Wednesday, 26 July 2017

Along the Anglesey Coastal Path. . .

It's been two years since we did this walk on the north-western edge of Anglesey, near Holyhead, but last weekend, our rambling group tackled another ten miles of the coastal path on the south side of the island.

We started inland in the village of Maltreath and headed through fields and meadows towards the sea.

Here's the first glimpse of the coast and the moment we all started to feel like school kids on a summer holiday.

There are some gorgeous beaches along this coastline - sandy, enclosed and quite sheltered.  This is the beach near Aberffraw.  A good place to stop for lunch although I always feel quite conspicuous in my hiking gear among the sunbathers and hardy swimmers.

I brought along my summer beach knitting since the colours seemed so appropriate.

We then joined the Anglesey Coastal path which winds its way west and north.  We couldn't have asked for better weather - a really perfect summer's day and lovely coastal breezes.

Ahead is the medieval St. Cwyfan's Church, known as the Church in the Sea, built in the 12th century.  It's located on a tiny tidal island, but there is a rocky causeway connecting it to the mainland and it is still used for services.

As we approached the end of the walk in Rhosneigr, you can just see the top of Holyhead Mountain in the far distance.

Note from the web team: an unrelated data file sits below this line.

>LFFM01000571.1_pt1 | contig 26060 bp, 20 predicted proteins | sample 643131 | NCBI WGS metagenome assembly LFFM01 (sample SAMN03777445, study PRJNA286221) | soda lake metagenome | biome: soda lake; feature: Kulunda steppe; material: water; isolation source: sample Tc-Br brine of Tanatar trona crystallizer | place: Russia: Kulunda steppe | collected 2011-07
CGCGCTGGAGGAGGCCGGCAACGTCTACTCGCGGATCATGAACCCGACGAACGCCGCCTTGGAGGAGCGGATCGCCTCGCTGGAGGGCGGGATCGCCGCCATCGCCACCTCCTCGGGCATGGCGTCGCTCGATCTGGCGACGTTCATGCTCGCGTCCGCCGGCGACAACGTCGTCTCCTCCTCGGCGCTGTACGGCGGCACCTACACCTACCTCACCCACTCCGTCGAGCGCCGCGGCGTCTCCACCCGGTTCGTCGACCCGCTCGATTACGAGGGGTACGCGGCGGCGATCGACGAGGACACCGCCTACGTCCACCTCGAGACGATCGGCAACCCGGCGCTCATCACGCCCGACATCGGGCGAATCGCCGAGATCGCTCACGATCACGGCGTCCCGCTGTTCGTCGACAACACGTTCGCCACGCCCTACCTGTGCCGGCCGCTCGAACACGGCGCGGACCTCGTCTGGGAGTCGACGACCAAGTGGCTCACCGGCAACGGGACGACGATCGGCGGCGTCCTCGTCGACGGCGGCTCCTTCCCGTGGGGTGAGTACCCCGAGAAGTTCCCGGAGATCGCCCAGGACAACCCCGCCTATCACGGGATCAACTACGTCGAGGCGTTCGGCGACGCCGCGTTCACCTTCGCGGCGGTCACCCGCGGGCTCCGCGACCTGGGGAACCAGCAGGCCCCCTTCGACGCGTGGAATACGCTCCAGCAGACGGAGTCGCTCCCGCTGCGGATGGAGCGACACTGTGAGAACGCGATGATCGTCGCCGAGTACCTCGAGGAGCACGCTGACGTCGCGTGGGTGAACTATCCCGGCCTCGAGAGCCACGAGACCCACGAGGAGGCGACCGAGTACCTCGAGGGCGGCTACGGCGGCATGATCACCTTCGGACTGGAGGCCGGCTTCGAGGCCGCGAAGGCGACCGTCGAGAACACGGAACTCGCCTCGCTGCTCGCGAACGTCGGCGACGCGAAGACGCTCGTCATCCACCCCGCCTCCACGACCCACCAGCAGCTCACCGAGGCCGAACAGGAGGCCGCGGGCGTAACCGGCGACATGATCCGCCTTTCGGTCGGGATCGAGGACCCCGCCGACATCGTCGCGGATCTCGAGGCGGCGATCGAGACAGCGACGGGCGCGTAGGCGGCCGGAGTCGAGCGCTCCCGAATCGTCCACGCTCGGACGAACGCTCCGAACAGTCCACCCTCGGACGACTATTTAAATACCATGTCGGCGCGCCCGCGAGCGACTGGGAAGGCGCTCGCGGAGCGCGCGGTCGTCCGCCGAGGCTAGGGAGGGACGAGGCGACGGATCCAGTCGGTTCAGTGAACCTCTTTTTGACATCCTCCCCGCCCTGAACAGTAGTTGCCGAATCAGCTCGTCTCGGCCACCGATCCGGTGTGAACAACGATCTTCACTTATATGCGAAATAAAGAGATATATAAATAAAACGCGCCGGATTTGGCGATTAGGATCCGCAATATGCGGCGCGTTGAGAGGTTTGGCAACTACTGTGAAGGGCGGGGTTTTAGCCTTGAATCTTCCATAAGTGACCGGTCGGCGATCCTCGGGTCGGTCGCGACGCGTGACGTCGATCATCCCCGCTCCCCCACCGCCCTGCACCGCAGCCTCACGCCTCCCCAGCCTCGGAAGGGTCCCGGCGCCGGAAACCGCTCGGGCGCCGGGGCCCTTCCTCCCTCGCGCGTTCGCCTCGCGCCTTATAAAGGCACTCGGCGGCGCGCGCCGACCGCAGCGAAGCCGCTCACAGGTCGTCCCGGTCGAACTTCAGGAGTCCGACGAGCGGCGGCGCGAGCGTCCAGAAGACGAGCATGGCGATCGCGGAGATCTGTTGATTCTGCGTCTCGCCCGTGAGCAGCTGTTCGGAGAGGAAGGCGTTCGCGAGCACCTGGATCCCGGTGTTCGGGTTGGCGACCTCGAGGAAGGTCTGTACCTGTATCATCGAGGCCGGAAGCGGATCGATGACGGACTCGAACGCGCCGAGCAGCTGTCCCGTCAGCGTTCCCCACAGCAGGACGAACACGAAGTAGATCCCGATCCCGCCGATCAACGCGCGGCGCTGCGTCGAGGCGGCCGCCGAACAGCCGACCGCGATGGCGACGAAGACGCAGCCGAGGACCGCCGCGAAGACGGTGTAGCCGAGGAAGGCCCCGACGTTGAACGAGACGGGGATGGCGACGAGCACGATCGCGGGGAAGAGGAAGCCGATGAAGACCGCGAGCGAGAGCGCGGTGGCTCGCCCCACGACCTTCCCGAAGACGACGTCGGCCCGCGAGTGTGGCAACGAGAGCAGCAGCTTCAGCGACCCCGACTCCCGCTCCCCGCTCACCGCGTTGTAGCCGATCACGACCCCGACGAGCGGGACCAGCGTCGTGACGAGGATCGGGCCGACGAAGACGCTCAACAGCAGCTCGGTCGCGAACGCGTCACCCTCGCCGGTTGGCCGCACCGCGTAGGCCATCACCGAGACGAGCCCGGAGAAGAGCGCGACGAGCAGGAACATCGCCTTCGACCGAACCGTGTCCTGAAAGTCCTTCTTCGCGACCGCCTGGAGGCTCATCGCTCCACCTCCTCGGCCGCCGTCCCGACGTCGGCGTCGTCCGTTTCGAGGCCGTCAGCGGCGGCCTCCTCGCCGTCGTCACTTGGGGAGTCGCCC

And another lovely beach.

Can't have a day by the sea without ice cream.

 I think there are more stunning bits of coastline and on the whole, I preferred our first Anglesey walk, but this one was pleasant enough - good company, sunshine, and walking over the sand gave a decent work out for different leg muscles.

Friday, 14 July 2017

One, Two, Three, Cast-on!. . . .

My resolve is holding firm against my insatiable need to cast-on ALL THE THINGS.  I vowed to finish 3 WIPs for every new cast-on and so far, this seems to be working. In my last post, I showed you my completed Vatsland Jumper (No. 1).  I then finished this fun Talmadge Cloche, (No. 2) designed by Romi Hill, which was July's project for  A Year of Techniques.   I didn't think I'd enjoy knitting a lace hat as much as I did, but the pattern is lovely.  It was knit top down using a pinhole cast-on and then a knitted seed stitch border was added.

Keeping with a lace theme, I also finished my Waterlily, (No. 3) designed by Meghan Fernandes and featured in Pom Pom Quarterly.   I used only two skeins of Juniper Moon Farm Zooey DK which is a cotton/linen blend. I really like the fit but was quite exasperated with the lace top. Had to do a bit of fiddling with the pattern and then folding over and sewing down bits of the back edge as it gaped quite a bit. It still gapes, but it's not nearly as bad as before.  I think I will get quite a lot of use out of this top over the summer.

So three projects off the needles and now the fun part.  I think I've found the perfect project for this
gradient yarn from Canadian dyer,  The Blue Brick.  I picked up two skeins at Yarns Untangled, the last time I was in Toronto - the colourway is called Ocean Fortress.  After knitting several neutral-coloured items, it's fun to contemplate that bright blue on my needles.  I'm not sure it's going to work out yet, so will hold off posting until I get a little further along.

Now, what other teeny, tiny wips do I have hanging around. . . . there are tons of new patterns vying for my attention right now.

Thursday, 6 July 2017

A Tale of Two Sweaters. . .

There are sweaters and then there are sweaters.  Last Sunday I had a rare day at home all to myself with no distractions, so used the opportunity to crack  on and finish the body of my Next Year in Lerwick.